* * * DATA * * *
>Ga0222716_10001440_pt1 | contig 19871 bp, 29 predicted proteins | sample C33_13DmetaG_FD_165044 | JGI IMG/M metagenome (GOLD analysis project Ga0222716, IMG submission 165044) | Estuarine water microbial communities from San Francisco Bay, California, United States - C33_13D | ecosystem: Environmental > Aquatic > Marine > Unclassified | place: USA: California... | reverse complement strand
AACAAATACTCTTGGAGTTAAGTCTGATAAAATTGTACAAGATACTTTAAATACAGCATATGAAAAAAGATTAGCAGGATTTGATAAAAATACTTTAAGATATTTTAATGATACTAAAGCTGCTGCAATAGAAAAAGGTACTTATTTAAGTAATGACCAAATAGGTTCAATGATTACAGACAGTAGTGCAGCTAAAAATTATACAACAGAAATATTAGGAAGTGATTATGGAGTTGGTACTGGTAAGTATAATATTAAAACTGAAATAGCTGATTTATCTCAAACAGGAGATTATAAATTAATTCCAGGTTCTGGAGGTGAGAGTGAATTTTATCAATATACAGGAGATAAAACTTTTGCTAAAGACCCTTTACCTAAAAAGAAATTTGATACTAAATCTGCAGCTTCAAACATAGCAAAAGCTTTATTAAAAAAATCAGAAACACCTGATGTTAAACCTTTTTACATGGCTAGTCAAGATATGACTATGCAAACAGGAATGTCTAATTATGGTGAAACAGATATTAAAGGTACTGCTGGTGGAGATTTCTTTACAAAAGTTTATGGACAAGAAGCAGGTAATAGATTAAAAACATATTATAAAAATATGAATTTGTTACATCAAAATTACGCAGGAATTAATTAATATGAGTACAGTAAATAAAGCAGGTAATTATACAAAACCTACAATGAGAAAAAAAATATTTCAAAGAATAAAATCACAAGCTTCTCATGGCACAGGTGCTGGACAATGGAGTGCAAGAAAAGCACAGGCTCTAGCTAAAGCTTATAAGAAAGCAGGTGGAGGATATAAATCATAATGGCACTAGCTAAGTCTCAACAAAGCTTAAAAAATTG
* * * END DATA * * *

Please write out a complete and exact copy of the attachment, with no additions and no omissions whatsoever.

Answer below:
>Ga0222716_10001440_pt1 | contig 19871 bp, 29 predicted proteins | sample C33_13DmetaG_FD_165044 | JGI IMG/M metagenome (GOLD analysis project Ga0222716, IMG submission 165044) | Estuarine water microbial communities from San Francisco Bay, California, United States - C33_13D | ecosystem: Environmental > Aquatic > Marine > Unclassified | place: USA: California... | reverse complement strand
AACAAATACTCTTGGAGTTAAGTCTGATAAAATTGTACAAGATACTTTAAATACAGCATATGAAAAAAGATTAGCAGGATTTGATAAAAATACTTTAAGATATTTTAATGATACTAAAGCTGCTGCAATAGAAAAAGGTACTTATTTAAGTAATGACCAAATAGGTTCAATGATTACAGACAGTAGTGCAGCTAAAAATTATACAACAGAAATATTAGGAAGTGATTATGGAGTTGGTACTGGTAAGTATAATATTAAAACTGAAATAGCTGATTTATCTCAAACAGGAGATTATAAATTAATTCCAGGTTCTGGAGGTGAGAGTGAATTTTATCAATATACAGGAGATAAAACTTTTGCTAAAGACCCTTTACCTAAAAAGAAATTTGATACTAAATCTGCAGCTTCAAACATAGCAAAAGCTTTATTAAAAAAATCAGAAACACCTGATGTTAAACCTTTTTACATGGCTAGTCAAGATATGACTATGCAAACAGGAATGTCTAATTATGGTGAAACAGATATTAAAGGTACTGCTGGTGGAGATTTCTTTACAAAAGTTTATGGACAAGAAGCAGGTAATAGATTAAAAACATATTATAAAAATATGAATTTGTTACATCAAAATTACGCAGGAATTAATTAATATGAGTACAGTAAATAAAGCAGGTAATTATACAAAACCTACAATGAGAAAAAAAATATTTCAAAGAATAAAATCACAAGCTTCTCATGGCACAGGTGCTGGACAATGGAGTGCAAGAAAAGCACAGGCTCTAGCTAAAGCTTATAAGAAAGCAGGTGGAGGATATAAATCATAATGGCACTAGCTAAGTCTCAACAAAGCTTAAAAAATTG